Hong Kong’s travesty of a show trial begins

Joshua Wong, Benny Tsai, Claudia Mo, Au Nok-hin, Ray Chan, Tat Cheng, Sam Cheung, Andrew Chiu, Owen Chow, Eddie Chu, Andy Chui, Ben Chung, Gary Fan, Frankie Fung, Kalvin Ho, Gwyneth Ho, Kwok Ka-ki, Lam Cheuk-ting, Mike Lam, Nathan Lau, Lawrence Lau, Ventus Lau, Shun Lee, Fergus Leung, Leung Kwok-hung, Kinda Li, Hendrick Lui, Gordon Ng, Ng Kin-wai, Carol Ng, Ricky Or, Michael Pang, Jimmy Sham, Lester Shum, Sze Tak-loy, Roy Tam, Jeremy Tam, Tam Tak-chi, Andrew Wan, Prince Wong, Henry Wong, Helena Wong, Wu Chi-wai, Alvin Yeung, Clarisse Yeung, Winnie Yu, Tiffany Yuen.

These are the names of all 47 people appearing in court today in Hong Kong. Remember their names. They are all people with families, people who had dreams and ambitions that were curtailed as Hong Kong went from being one of Asia’s most liberal cities to a tightly controlled state in just a matter of years. Amongst them are former politicians, democracy leaders, scholars, health care workers, even a disability activist. These people are the best of us and we could be them tomorrow. Rights are fragile – their examples are case in point.

The 47 are accused of “conspiracy to commit subversion” over the holding of unofficial pre-election primaries in July 2020. The primaries aimed to select the strongest candidates among Hong Kong’s then robust pro-democracy movement to run against the CCP-aligned parties. Until then, unofficial primary polls had been a common feature in Hong Kong political landscape, but in the wake of the draconian National Security Law which was passed at the end of June that year, Beijing labelled the democracy camp’s event illegal. In dawn raids on 6 January 2021, the organisers, candidates and campaigners were arrested. Many have been in jail since, denied bail.

The Hong Kong government labels them dangerous criminals and for that they could be behind bars for anything from three years to their whole lives. They are anything but.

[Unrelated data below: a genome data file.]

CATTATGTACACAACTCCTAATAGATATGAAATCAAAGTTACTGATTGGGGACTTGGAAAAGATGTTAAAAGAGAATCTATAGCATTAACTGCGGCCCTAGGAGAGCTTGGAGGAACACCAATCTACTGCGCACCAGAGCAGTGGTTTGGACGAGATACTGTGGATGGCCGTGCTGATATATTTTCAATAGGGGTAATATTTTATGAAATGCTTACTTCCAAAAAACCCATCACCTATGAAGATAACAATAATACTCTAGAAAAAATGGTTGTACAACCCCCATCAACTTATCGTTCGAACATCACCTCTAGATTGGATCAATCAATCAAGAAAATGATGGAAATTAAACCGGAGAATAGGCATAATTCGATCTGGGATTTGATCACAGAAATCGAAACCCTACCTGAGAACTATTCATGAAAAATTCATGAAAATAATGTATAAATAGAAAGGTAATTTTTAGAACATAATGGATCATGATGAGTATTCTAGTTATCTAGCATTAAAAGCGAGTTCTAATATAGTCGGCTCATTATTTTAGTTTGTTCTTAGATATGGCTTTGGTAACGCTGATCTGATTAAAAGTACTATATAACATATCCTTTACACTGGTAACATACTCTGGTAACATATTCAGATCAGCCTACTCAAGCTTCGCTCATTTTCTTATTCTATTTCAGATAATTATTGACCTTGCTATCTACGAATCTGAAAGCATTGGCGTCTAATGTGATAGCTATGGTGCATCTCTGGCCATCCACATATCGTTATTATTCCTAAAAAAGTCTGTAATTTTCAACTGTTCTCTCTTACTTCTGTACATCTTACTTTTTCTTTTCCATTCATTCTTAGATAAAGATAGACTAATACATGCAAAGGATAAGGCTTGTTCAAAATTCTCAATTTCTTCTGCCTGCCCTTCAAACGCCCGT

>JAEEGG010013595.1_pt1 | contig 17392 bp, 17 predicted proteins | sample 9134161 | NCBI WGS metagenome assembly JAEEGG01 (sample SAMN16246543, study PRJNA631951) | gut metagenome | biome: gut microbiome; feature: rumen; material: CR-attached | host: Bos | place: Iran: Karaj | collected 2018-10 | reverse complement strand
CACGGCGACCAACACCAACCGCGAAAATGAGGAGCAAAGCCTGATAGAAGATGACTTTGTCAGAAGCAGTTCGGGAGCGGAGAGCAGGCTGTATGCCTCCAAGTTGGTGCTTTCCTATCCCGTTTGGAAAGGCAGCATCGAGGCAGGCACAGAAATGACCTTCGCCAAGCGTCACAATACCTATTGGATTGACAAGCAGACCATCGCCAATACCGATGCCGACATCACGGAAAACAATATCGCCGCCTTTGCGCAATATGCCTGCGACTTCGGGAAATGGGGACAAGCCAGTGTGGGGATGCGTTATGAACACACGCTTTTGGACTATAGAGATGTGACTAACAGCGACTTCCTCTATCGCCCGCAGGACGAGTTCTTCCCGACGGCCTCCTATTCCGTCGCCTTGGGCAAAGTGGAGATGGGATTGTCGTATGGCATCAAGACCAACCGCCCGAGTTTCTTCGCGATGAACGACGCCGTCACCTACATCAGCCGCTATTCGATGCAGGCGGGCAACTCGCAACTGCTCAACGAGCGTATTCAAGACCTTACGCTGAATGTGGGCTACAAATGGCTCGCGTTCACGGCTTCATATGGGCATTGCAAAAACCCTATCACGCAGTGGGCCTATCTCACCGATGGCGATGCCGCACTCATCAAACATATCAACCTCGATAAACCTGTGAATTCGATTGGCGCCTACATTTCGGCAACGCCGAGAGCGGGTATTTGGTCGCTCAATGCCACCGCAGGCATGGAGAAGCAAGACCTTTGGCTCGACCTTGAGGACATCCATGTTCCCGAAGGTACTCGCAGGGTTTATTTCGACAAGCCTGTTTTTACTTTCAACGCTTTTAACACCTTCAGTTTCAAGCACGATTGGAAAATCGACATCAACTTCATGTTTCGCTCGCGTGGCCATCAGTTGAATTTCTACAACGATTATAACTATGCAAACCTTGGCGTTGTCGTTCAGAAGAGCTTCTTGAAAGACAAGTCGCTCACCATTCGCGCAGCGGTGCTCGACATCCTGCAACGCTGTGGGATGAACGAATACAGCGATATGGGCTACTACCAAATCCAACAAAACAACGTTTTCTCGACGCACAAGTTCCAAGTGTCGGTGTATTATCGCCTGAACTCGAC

The trial is a sham. There is no jury, going against a long tradition in Hong Kong’s legal system, which was established in line with British common law. The judges are handpicked by Beijing. There are reports that some who are taking up the 39 seats reserved for the public in the main courtroom don’t even know who is on trial.

The 47 are walking into court with their guilt presumed. Twenty-nine have already pleaded guilty. With no faith in the legal system, their only hope is a more lenient sentence. Ex-district councillor Ng Kin-wai told the three judges: “I did not succeed in subverting the state power. I plead guilty.” That he kowtowed is understandable; that a minority will not is a sign of how remarkable and resilient these people are. Former legislator Leung Kwok-hung said that there was “no crime to admit” while reiterating his not guilty plea.

This is a show trial masquerading as justice. It is a joke. But to laugh at this brings trouble too. Judge Andrew Chan told members of the public to “respect” the hearing after several jeered at the guilty pleas.

Outside court police presence is heavy. Dissent is being weeded out. Members of the League of Social Democrats, which is one of Hong Kong’s last active pro-democracy groups, turned up to protest and were reportedly pushed away. The chairperson of the group, Chan Po-ying, said “[I] hope reporters are all filming this” as police officers shoved her.

Fortunately reporters are there and are covering it. Hong Kong Free Press, for example, will be running regular on-the-ground updates – follow them here. This is not an easy landscape to operate in. According to reports, some people have warned others against speaking to the press, while journalists have been filmed and photographed by onlookers.

We are on day one of the trial. It is expected to last 90 days, with sentencing to follow after. Alongside Jimmy Lai’s trial – now postponed to the Autumn – it is the biggest and most important trial Hong Kong has seen in years, if not decades. And yet visit a Chinese or Hong Kong-run newspaper and it is buried under other news, if it’s reported at all. They want to forget them. We won’t allow that. Remember their names; better still, say their names out-loud.

We repeat – Joshua Wong, Benny Tsai, Claudia Mo, Au Nok-hin, Ray Chan, Tat Cheng, Sam Cheung, Andrew Chiu, Owen Chow, Eddie Chu, Andy Chui, Ben Chung, Gary Fan, Frankie Fung, Kalvin Ho, Gwyneth Ho, Kwok Ka-ki, Lam Cheuk-ting, Mike Lam, Nathan Lau, Lawrence Lau, Ventus Lau, Shun Lee, Fergus Leung, Leung Kwok-hung, Kinda Li, Hendrick Lui, Gordon Ng, Ng Kin-wai, Carol Ng, Ricky Or, Michael Pang, Jimmy Sham, Lester Shum, Sze Tak-loy, Roy Tam, Jeremy Tam, Tam Tak-chi, Andrew Wan, Prince Wong, Henry Wong, Helena Wong, Wu Chi-wai, Alvin Yeung, Clarisse Yeung, Winnie Yu, Tiffany Yuen.